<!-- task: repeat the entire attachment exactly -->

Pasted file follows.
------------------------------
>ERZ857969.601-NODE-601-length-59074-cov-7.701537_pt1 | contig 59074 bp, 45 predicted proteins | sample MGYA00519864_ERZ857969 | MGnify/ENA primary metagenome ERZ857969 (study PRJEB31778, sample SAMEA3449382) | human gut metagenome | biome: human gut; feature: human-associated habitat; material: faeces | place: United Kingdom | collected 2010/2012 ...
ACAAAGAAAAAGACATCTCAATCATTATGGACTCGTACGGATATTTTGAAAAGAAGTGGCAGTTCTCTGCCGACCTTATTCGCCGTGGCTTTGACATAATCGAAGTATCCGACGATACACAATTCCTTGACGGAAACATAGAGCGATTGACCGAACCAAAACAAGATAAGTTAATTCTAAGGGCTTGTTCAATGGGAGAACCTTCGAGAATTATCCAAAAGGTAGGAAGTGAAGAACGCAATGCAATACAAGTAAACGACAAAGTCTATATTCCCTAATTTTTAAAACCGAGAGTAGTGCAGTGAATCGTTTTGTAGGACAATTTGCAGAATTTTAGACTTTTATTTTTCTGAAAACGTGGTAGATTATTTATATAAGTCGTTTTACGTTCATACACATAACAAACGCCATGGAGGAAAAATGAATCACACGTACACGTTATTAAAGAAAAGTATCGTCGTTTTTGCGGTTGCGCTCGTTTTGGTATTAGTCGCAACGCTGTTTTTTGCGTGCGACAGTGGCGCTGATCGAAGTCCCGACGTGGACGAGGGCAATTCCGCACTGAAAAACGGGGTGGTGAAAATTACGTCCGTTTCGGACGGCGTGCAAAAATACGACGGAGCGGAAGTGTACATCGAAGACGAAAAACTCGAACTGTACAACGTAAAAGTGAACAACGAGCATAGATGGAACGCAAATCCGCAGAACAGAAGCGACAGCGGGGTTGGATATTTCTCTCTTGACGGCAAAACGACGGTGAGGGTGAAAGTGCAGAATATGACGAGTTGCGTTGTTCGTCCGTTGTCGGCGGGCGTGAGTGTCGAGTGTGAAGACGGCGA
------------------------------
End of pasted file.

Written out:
>ERZ857969.601-NODE-601-length-59074-cov-7.701537_pt1 | contig 59074 bp, 45 predicted proteins | sample MGYA00519864_ERZ857969 | MGnify/ENA primary metagenome ERZ857969 (study PRJEB31778, sample SAMEA3449382) | human gut metagenome | biome: human gut; feature: human-associated habitat; material: faeces | place: United Kingdom | collected 2010/2012 ...
ACAAAGAAAAAGACATCTCAATCATTATGGACTCGTACGGATATTTTGAAAAGAAGTGGCAGTTCTCTGCCGACCTTATTCGCCGTGGCTTTGACATAATCGAAGTATCCGACGATACACAATTCCTTGACGGAAACATAGAGCGATTGACCGAACCAAAACAAGATAAGTTAATTCTAAGGGCTTGTTCAATGGGAGAACCTTCGAGAATTATCCAAAAGGTAGGAAGTGAAGAACGCAATGCAATACAAGTAAACGACAAAGTCTATATTCCCTAATTTTTAAAACCGAGAGTAGTGCAGTGAATCGTTTTGTAGGACAATTTGCAGAATTTTAGACTTTTATTTTTCTGAAAACGTGGTAGATTATTTATATAAGTCGTTTTACGTTCATACACATAACAAACGCCATGGAGGAAAAATGAATCACACGTACACGTTATTAAAGAAAAGTATCGTCGTTTTTGCGGTTGCGCTCGTTTTGGTATTAGTCGCAACGCTGTTTTTTGCGTGCGACAGTGGCGCTGATCGAAGTCCCGACGTGGACGAGGGCAATTCCGCACTGAAAAACGGGGTGGTGAAAATTACGTCCGTTTCGGACGGCGTGCAAAAATACGACGGAGCGGAAGTGTACATCGAAGACGAAAAACTCGAACTGTACAACGTAAAAGTGAACAACGAGCATAGATGGAACGCAAATCCGCAGAACAGAAGCGACAGCGGGGTTGGATATTTCTCTCTTGACGGCAAAACGACGGTGAGGGTGAAAGTGCAGAATATGACGAGTTGCGTTGTTCGTCCGTTGTCGGCGGGCGTGAGTGTCGAGTGTGAAGACGGCGA